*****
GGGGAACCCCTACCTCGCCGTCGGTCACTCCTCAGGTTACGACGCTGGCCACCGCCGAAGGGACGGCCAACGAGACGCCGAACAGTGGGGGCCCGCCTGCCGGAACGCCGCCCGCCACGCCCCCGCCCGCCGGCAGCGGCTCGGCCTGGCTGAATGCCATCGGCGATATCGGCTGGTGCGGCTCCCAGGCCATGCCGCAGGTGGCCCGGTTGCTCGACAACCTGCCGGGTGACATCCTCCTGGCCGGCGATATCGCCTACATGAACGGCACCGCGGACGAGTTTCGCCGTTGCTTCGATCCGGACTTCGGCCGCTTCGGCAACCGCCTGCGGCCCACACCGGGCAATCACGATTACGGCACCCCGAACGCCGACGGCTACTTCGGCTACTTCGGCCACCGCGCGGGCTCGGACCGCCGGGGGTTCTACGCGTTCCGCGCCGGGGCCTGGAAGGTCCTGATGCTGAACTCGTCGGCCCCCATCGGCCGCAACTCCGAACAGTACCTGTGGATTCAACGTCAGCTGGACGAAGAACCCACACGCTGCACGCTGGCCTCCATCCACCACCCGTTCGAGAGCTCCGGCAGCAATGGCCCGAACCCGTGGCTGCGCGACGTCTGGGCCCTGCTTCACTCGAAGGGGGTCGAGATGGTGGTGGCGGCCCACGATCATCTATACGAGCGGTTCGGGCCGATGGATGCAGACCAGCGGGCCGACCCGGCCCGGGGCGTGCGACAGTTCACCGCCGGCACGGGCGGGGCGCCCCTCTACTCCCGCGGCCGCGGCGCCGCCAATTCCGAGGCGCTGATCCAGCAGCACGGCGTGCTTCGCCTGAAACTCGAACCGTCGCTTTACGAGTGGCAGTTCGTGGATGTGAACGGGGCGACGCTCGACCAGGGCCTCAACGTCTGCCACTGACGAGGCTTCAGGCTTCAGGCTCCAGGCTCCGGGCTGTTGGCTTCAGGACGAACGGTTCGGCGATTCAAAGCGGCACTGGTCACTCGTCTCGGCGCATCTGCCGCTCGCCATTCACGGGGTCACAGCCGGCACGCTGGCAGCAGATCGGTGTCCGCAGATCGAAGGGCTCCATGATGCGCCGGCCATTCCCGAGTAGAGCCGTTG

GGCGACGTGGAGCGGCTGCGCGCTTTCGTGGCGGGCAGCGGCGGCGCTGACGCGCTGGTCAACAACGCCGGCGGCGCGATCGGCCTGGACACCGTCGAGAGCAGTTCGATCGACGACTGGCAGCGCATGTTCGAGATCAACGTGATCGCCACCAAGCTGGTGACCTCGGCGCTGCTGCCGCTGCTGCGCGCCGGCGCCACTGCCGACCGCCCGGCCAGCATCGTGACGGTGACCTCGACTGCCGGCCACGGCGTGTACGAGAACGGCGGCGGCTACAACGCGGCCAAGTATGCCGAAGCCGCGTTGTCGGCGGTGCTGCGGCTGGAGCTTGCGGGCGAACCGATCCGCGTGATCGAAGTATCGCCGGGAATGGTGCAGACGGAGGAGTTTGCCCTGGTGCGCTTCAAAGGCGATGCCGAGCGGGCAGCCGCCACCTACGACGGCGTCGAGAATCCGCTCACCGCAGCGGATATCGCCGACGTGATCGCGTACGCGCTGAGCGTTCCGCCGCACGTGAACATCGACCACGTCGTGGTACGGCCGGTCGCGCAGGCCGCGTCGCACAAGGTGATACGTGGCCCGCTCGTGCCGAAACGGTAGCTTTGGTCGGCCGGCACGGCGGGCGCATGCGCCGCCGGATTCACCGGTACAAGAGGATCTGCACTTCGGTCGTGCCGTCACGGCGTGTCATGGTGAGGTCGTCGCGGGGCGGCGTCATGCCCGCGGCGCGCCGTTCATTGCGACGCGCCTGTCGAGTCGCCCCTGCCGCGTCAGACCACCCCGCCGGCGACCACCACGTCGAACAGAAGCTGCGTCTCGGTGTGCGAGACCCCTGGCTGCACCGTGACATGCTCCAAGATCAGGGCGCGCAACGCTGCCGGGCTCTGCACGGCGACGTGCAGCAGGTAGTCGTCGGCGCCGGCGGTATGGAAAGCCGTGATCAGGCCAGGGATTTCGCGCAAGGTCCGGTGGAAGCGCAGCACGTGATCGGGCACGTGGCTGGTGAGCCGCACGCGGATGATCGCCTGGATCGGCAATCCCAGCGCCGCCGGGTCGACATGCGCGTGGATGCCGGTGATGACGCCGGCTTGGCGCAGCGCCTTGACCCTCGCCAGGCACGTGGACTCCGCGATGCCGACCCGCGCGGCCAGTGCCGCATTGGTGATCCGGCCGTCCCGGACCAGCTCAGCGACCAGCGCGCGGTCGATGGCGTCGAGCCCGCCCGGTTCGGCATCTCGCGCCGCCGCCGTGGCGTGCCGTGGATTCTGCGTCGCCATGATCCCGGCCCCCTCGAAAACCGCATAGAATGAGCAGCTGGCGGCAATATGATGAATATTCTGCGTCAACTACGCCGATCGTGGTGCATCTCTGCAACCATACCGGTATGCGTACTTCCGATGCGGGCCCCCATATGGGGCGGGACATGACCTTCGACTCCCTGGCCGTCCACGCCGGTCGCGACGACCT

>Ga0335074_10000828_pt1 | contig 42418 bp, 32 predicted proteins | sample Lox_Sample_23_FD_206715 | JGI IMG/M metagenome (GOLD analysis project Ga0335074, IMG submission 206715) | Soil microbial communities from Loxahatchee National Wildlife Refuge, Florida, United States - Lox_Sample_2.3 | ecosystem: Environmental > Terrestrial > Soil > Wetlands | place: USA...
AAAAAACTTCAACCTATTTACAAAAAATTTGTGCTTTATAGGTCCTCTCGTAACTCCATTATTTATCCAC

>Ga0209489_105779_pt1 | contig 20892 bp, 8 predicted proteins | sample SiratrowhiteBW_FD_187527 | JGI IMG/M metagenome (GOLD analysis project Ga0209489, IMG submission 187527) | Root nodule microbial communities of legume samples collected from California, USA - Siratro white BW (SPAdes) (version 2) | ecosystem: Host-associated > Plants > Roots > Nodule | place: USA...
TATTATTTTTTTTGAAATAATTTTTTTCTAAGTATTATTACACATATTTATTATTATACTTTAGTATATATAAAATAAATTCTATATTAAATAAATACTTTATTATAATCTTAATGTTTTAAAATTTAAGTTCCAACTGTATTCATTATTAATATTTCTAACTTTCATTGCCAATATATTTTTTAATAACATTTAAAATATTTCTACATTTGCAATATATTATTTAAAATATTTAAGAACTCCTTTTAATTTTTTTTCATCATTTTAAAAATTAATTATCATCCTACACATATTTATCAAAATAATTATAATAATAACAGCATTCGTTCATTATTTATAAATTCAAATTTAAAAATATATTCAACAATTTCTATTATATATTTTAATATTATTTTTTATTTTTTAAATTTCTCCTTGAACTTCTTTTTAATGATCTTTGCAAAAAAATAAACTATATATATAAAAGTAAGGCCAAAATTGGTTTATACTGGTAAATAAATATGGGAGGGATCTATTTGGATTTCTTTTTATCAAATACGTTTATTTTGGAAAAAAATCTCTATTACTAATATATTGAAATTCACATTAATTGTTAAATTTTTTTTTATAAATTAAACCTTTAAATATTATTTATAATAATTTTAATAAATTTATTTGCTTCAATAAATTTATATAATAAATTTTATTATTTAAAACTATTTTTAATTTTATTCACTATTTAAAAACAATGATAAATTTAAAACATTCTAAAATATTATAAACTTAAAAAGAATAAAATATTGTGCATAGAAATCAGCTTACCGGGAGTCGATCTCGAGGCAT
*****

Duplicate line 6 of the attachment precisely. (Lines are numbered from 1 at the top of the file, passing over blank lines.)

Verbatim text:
TATTATTTTTTTTGAAATAATTTTTTTCTAAGTATTATTACACATATTTATTATTATACTTTAGTATATATAAAATAAATTCTATATTAAATAAATACTTTATTATAATCTTAATGTTTTAAAATTTAAGTTCCAACTGTATTCATTATTAATATTTCTAACTTTCATTGCCAATATATTTTTTAATAACATTTAAAATATTTCTACATTTGCAATATATTATTTAAAATATTTAAGAACTCCTTTTAATTTTTTTTCATCATTTTAAAAATTAATTATCATCCTACACATATTTATCAAAATAATTATAATAATAACAGCATTCGTTCATTATTTATAAATTCAAATTTAAAAATATATTCAACAATTTCTATTATATATTTTAATATTATTTTTTATTTTTTAAATTTCTCCTTGAACTTCTTTTTAATGATCTTTGCAAAAAAATAAACTATATATATAAAAGTAAGGCCAAAATTGGTTTATACTGGTAAATAAATATGGGAGGGATCTATTTGGATTTCTTTTTATCAAATACGTTTATTTTGGAAAAAAATCTCTATTACTAATATATTGAAATTCACATTAATTGTTAAATTTTTTTTTATAAATTAAACCTTTAAATATTATTTATAATAATTTTAATAAATTTATTTGCTTCAATAAATTTATATAATAAATTTTATTATTTAAAACTATTTTTAATTTTATTCACTATTTAAAAACAATGATAAATTTAAAACATTCTAAAATATTATAAACTTAAAAAGAATAAAATATTGTGCATAGAAATCAGCTTACCGGGAGTCGATCTCGAGGCAT